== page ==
Jon Cornforth took to the water to capture the wonders of the great northwest.
Most alaskans refer to the panhandle simply as “Southeast.” It’s the last leg of the Inside Passage, the famed coastal route that extends north from Washington State, through British Columbia, and into Southeast Alaska. More than two million people visit each year, most often on a cruise ship.
When I started imagining how to photograph Southeast’s spectacular rainforests, ice-choked fjords, adorable sea otters, and breaching humpback whales, I decided to do it on a cruise, as well—but one of a very different sort. For the past three summers I’ve explored the region in my 22-foot C-Dory Serenity, a cabin cruiser with a single 90 HP motor.
Travel by small boat has advantages for a photographer. Its fully enclosed cabin allows me to stay dry while navigating in the region’s notoriously bad weather. A small canopy that fully covers the aft deck allows me to store extra gear in a dry area and to change out of wet clothes before entering the cabin. After anchoring Serenity in a protected cove, I can use a 12-foot inflatable with a 15 HP engine to explore remote fjords and to go ashore in otherwise inaccessible areas.
Still, I’m never more than a few hours from a town where I can refuel and get supplies.
I often spend 12 or more hours a day exposed to the elements in my inflatable, while covering up to 100 miles daily. The typical weather on a summer day in Southeast is 60 degrees and overcast, with light rain. It often gets much worse, but seldom much better.
Gore-Tex backpacking clothing failed to keep me dry under extreme conditions, so I now wear only rubberized clothing on top of layers of fleece and a down sweater. My most important gear is a pair of Xtratuf rubber boots that keep my feet dry while getting in and out of my inflatable. The locals call these ubiquitous brown boots “Southeast slippers.”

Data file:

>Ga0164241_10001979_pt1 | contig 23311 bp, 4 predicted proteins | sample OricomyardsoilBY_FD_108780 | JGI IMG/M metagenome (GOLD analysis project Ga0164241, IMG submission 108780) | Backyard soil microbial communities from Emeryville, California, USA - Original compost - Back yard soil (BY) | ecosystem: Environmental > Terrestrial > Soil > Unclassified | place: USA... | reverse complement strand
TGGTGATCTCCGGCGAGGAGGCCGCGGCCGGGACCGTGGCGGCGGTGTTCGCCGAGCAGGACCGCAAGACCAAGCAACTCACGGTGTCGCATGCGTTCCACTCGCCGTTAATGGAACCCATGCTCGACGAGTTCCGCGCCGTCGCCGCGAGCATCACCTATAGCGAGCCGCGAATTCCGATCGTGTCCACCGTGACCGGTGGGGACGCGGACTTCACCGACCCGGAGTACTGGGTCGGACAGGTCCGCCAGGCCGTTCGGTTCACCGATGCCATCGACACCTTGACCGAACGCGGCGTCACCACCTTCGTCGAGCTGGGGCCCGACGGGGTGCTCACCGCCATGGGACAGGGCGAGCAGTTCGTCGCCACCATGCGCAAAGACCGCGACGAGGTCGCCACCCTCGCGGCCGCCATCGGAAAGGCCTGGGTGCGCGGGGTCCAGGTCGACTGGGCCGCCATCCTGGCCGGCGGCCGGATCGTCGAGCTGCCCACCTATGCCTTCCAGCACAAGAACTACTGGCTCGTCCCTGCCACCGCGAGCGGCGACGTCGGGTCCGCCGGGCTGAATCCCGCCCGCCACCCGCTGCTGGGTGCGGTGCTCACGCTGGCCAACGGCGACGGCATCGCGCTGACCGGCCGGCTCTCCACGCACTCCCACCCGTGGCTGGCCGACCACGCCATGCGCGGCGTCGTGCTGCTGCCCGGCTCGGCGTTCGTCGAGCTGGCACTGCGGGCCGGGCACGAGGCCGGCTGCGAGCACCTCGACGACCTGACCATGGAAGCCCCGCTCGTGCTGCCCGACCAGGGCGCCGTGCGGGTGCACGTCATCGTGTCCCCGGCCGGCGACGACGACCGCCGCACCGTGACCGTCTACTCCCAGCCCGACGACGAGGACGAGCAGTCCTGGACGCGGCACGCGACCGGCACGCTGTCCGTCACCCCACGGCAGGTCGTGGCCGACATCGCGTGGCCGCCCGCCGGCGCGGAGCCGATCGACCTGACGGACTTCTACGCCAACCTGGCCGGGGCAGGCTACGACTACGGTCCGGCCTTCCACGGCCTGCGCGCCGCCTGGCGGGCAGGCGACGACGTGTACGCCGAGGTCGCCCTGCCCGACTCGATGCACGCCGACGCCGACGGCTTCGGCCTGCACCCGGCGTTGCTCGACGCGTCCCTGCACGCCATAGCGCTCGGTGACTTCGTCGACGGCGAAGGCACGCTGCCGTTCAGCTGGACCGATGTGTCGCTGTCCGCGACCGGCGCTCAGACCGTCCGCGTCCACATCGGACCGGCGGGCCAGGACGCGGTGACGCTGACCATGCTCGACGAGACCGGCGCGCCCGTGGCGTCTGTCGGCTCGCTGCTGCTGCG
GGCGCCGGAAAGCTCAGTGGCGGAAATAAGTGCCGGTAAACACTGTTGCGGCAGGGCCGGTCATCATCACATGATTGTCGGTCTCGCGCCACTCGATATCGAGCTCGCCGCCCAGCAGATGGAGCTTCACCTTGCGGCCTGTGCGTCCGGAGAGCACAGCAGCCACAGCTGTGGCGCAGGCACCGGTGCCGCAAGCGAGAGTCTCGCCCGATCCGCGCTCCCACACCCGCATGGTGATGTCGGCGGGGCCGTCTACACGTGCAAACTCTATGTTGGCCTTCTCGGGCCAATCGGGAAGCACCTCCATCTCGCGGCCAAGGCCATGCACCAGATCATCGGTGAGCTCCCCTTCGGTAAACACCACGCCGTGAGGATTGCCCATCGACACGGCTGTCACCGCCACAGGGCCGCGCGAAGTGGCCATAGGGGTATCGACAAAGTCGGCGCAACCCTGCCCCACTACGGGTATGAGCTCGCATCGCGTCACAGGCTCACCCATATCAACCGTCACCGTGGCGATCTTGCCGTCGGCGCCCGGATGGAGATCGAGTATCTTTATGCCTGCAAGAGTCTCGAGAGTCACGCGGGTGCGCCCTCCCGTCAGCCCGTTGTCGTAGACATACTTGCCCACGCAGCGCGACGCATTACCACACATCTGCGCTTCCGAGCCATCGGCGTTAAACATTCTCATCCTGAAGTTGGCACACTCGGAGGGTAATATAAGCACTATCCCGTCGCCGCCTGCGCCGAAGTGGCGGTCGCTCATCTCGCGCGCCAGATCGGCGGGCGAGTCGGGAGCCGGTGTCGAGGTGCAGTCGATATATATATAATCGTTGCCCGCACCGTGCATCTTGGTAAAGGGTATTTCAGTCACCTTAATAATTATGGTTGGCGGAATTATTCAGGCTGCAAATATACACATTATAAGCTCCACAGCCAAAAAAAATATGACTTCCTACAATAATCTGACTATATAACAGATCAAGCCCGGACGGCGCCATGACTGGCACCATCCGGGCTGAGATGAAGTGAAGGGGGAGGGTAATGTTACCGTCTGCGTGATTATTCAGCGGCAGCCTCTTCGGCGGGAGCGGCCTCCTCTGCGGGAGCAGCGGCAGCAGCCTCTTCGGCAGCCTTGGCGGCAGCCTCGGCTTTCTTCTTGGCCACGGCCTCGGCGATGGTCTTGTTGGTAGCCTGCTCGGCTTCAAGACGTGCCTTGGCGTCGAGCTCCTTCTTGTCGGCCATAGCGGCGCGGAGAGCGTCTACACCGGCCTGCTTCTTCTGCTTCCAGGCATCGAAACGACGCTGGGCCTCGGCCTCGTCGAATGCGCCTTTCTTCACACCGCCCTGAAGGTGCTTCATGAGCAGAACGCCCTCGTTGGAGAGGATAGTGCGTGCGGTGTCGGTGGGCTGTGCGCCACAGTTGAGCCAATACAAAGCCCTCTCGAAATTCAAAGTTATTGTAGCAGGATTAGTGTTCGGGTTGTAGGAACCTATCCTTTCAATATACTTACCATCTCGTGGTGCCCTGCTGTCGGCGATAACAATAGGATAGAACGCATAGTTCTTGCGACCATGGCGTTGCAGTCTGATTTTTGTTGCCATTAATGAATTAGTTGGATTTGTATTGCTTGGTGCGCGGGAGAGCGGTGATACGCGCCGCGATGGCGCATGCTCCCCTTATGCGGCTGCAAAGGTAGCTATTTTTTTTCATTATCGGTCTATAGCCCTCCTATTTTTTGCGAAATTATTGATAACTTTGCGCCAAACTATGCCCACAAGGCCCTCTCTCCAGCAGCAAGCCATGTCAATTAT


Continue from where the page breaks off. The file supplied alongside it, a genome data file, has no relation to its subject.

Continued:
Keeping my camera equipment dry is critical. When I need my camera out all day in the pouring rain, I cover it with an Op/Tech Rainsleeve, but protecting stowed equipment from moisture is just as important. I’ve tried several alternatives (including dry bags), but I’ve found a Pelican 1510 case works best: It allows me immediate access when I’m in the inflatable, and the hard case protects my gear even at the bottom of a heavy pile. When not shooting, I keep gear in the Pelican inside the heated cabin.
Most of my wildlife shooting in Southeast is done handheld from my boat. The two lenses I use most for this are my 70–200mm f/2.8L Canon EF IS and 400mm f/4 Canon EF DO IS. Both hang around my neck and allow me to react quickly to the action.
I occasionally use a 500mm f/4L Canon EF IS on a tripod on my aft deck, where I can stay dry. As this lens is almost impossible to handhold, I don’t bring it out very often—I use a 1.4X Canon EF teleconverter with the shorter lenses instead.
Humpback whales migrate to Alaska in summer to feed. While people traveling on day tours from Juneau or Gustavus might be thrilled just to see a whale, because I can get closer I look to photograph them breaching, spyhopping (holding a position with their heads above water), and bubble-net feeding— when whales work together to blow a circular ring of bubbles under a school of herring.
The rising bubbles form a net that scares the herring into a tight ball. The whales then swim up through the middle with their mouths open. The image on the opening spread shows a postbubble-net-feeding humpback at the surface, mouth still open.
Note that federal law prohibits bringing a vessel closer than 100 yards to marine mammals, humpbacks included. But if you are fioating nearby with the engine off, they may come closer to you.
Another iconic Southeast animal is the sea otter. They are very hard to approach—a good thing since they were once hunted almost to extinction. On rare occasions, they’ve allowed me near enough to photograph them.